Am I being unrealistic?

BBC management has been quite successful in encouraging the idea that our pension rights are now unrealistic. According to this reading of the world, defined benefit (ie final salary and career average) pension schemes are an anachronism dating from a different era when money grew on trees, and the licence fee rose every year at least in line with inflation. They point to all the other pension schemes that have deficits, and to the attack on state pensions, and suggest that we’re trying to resist the inevitable. There’s a further, rather insulting insinuation that in defending our pension rights we are representing the “producer interest” against the interests of the licence fee payer – ie the consumer.

This is all nonsense.

First, as I and others have repeatedly shown, the BBC’s case (namely that the pensions deficit and future outlook are so bad that the only way the BBC can responsibly act is to abandon the BBC’s pension promise) does not stand up. The deficit can be relatively easily covered (by assigning non licence fee assets to the fund). And future liabilities are nowhere near as bad as the BBC makes out.

Second, whilst the BBC highlights some of the worst practices in the private sector to justify its own appalling behaviour, there are other cases such as ITV where a sensible, negotiated agreement preserved most of the benefits for members. It’s really about whether management want to preserve their existing benefits, or whether they see short term deficits as an opportunity to cut labour costs. I’m not arguing that there shouldn’t be any changes to the pension scheme, simply that the BBC abide by its agreements and negotiate those changes with the trustees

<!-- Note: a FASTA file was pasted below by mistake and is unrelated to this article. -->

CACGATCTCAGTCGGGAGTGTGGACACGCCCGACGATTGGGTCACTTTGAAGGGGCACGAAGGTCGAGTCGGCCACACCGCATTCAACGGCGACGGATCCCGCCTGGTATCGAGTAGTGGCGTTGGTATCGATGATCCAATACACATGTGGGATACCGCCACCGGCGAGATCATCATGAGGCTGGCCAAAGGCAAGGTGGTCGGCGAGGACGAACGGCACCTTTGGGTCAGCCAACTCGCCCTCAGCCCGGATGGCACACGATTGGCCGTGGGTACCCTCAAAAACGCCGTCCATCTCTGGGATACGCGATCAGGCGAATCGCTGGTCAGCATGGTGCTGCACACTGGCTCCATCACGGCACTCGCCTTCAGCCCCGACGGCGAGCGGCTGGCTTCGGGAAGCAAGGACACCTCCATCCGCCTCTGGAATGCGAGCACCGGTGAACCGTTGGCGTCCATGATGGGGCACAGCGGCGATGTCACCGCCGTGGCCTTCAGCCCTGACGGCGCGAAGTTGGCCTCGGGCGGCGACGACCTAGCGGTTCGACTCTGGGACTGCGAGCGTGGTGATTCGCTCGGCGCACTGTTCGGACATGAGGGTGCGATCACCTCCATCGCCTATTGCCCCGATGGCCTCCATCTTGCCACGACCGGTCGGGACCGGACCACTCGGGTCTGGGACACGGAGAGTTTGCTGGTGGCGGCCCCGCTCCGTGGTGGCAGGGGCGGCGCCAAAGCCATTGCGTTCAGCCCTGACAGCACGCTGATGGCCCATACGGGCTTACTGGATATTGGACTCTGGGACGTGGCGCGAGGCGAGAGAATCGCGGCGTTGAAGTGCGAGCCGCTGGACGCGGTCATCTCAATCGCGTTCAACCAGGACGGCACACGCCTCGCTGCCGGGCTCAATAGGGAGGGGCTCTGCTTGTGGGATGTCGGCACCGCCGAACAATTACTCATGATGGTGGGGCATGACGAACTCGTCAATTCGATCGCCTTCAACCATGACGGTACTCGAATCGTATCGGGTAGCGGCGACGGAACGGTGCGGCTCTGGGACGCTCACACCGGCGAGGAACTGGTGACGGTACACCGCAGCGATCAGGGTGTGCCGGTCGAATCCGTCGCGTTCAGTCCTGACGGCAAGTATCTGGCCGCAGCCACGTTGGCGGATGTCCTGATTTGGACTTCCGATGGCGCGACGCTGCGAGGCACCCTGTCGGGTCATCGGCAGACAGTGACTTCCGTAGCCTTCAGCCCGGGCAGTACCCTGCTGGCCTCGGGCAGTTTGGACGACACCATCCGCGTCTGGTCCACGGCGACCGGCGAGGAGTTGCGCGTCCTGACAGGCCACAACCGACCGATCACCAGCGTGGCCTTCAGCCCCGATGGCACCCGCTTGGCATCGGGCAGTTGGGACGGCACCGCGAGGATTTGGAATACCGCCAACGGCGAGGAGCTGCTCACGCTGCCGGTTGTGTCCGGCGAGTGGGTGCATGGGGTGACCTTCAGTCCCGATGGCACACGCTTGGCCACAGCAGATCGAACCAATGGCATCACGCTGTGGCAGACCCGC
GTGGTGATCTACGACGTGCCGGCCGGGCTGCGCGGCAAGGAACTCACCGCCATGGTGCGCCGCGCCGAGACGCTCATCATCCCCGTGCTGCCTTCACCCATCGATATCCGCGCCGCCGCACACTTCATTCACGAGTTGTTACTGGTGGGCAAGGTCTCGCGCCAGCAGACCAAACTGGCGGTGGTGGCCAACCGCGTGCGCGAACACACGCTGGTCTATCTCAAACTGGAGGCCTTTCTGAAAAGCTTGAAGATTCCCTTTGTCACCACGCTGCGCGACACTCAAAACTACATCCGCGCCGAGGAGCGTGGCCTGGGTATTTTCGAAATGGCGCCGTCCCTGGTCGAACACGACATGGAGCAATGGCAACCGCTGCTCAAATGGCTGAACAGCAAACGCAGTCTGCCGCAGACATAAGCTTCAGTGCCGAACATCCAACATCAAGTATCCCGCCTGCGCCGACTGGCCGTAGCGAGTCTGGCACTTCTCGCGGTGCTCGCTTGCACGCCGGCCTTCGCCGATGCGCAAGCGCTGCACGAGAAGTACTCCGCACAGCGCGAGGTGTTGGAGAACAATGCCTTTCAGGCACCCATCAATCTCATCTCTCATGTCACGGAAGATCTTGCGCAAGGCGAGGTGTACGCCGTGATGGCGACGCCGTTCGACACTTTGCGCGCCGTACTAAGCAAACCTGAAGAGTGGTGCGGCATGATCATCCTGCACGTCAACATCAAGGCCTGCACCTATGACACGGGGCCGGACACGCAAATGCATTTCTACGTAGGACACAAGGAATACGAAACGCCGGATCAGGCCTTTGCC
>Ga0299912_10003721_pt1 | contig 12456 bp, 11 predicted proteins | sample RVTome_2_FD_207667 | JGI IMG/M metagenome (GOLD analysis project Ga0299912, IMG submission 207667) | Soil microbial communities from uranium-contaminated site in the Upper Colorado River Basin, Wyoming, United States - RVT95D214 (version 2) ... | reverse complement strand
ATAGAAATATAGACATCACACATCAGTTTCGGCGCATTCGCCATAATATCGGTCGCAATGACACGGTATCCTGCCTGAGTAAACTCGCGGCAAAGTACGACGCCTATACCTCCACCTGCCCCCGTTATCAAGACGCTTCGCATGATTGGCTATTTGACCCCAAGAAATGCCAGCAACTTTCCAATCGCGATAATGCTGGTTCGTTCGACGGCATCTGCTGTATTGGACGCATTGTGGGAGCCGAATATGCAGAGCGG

Third, the BBC’s scheme has nothing to do with public sector pensions. The latter are paid for out of general taxation, whereas the BBC’s scheme is financed by investments in a pension fund. There is no point of comparison between these two types of pension.

Finally, I find it insulting that anyone should suggest that insisting the BBC be held to promises it has made (encapsulated in the pension scheme rules) somehow means that I put my own interests above the licence fee payer. I have spent my career delivering value for money for the licence fee payer. I have delivered tapes on my bicycle in order to cut despatch rider costs. I have outsourced interview transcription to India to halve the costs of transcripts. Until very recently I didn’t even realise I was able to claim cycle mileage for work journeys. Contrast that with a director general who has made expenses claims for 70p parking meters and £1.85 to buy newspapers.

There is no contradiction between asking the BBC to honour the terms of my employment, and my dedication to ensuring value for money for the licence fee payer.

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